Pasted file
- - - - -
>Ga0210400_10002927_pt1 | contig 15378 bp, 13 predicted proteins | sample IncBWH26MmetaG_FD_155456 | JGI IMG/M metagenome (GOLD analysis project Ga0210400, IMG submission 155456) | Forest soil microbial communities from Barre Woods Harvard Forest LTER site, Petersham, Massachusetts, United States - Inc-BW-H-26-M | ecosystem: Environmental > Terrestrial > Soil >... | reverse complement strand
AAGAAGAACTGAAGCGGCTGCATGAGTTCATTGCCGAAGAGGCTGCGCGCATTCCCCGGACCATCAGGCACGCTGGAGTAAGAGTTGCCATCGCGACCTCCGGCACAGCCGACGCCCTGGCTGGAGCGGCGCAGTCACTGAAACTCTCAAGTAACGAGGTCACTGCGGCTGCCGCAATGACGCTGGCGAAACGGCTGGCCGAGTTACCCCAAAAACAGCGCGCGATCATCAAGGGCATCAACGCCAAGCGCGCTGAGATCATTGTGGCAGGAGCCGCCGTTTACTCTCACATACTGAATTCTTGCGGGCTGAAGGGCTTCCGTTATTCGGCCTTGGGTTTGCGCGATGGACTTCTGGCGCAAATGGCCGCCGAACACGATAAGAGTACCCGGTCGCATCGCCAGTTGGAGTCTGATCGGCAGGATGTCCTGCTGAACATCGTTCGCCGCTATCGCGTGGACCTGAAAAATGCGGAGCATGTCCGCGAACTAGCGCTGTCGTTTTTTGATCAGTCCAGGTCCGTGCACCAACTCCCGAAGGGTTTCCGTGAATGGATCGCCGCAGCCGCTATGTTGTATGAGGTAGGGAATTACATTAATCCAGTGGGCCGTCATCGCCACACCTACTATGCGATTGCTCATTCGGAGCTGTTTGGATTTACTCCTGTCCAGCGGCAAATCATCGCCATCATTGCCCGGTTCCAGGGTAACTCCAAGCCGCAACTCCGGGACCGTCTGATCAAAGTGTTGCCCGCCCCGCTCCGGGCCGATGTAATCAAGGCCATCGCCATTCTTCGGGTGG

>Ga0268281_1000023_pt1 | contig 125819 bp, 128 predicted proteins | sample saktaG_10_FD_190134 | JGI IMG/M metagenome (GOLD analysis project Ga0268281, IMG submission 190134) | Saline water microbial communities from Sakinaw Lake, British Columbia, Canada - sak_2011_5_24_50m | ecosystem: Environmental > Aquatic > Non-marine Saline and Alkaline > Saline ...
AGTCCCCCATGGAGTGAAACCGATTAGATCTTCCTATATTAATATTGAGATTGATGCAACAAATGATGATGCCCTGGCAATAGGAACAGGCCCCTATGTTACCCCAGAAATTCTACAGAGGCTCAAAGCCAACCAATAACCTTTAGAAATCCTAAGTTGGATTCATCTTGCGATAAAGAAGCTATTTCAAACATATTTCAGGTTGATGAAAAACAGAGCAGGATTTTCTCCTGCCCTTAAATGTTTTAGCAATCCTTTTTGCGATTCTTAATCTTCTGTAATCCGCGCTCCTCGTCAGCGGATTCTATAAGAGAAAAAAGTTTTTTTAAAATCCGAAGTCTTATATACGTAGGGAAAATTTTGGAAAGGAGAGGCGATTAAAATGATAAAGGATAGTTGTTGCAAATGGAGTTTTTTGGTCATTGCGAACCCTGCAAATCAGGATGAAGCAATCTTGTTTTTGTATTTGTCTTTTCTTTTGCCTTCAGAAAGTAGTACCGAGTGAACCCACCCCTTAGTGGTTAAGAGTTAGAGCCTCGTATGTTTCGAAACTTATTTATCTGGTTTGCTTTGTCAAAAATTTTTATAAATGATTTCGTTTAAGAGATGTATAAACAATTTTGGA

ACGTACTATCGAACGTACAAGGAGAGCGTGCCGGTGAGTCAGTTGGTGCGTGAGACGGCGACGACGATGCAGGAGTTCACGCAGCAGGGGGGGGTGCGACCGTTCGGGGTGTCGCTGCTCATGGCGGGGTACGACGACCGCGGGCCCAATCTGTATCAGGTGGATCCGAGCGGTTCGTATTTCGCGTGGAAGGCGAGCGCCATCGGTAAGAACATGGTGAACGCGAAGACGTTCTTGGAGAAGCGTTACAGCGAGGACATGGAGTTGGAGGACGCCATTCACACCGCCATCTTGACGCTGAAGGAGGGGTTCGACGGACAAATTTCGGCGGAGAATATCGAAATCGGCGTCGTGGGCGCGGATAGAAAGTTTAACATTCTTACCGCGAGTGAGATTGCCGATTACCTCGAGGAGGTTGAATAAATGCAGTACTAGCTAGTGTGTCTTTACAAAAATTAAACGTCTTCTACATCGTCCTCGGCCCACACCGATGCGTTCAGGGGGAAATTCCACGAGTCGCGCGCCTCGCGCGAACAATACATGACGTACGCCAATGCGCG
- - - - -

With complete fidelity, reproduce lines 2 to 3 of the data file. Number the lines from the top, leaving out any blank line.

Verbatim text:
AAGAAGAACTGAAGCGGCTGCATGAGTTCATTGCCGAAGAGGCTGCGCGCATTCCCCGGACCATCAGGCACGCTGGAGTAAGAGTTGCCATCGCGACCTCCGGCACAGCCGACGCCCTGGCTGGAGCGGCGCAGTCACTGAAACTCTCAAGTAACGAGGTCACTGCGGCTGCCGCAATGACGCTGGCGAAACGGCTGGCCGAGTTACCCCAAAAACAGCGCGCGATCATCAAGGGCATCAACGCCAAGCGCGCTGAGATCATTGTGGCAGGAGCCGCCGTTTACTCTCACATACTGAATTCTTGCGGGCTGAAGGGCTTCCGTTATTCGGCCTTGGGTTTGCGCGATGGACTTCTGGCGCAAATGGCCGCCGAACACGATAAGAGTACCCGGTCGCATCGCCAGTTGGAGTCTGATCGGCAGGATGTCCTGCTGAACATCGTTCGCCGCTATCGCGTGGACCTGAAAAATGCGGAGCATGTCCGCGAACTAGCGCTGTCGTTTTTTGATCAGTCCAGGTCCGTGCACCAACTCCCGAAGGGTTTCCGTGAATGGATCGCCGCAGCCGCTATGTTGTATGAGGTAGGGAATTACATTAATCCAGTGGGCCGTCATCGCCACACCTACTATGCGATTGCTCATTCGGAGCTGTTTGGATTTACTCCTGTCCAGCGGCAAATCATCGCCATCATTGCCCGGTTCCAGGGTAACTCCAAGCCGCAACTCCGGGACCGTCTGATCAAAGTGTTGCCCGCCCCGCTCCGGGCCGATGTAATCAAGGCCATCGCCATTCTTCGGGTGG

>Ga0268281_1000023_pt1 | contig 125819 bp, 128 predicted proteins | sample saktaG_10_FD_190134 | JGI IMG/M metagenome (GOLD analysis project Ga0268281, IMG submission 190134) | Saline water microbial communities from Sakinaw Lake, British Columbia, Canada - sak_2011_5_24_50m | ecosystem: Environmental > Aquatic > Non-marine Saline and Alkaline > Saline ...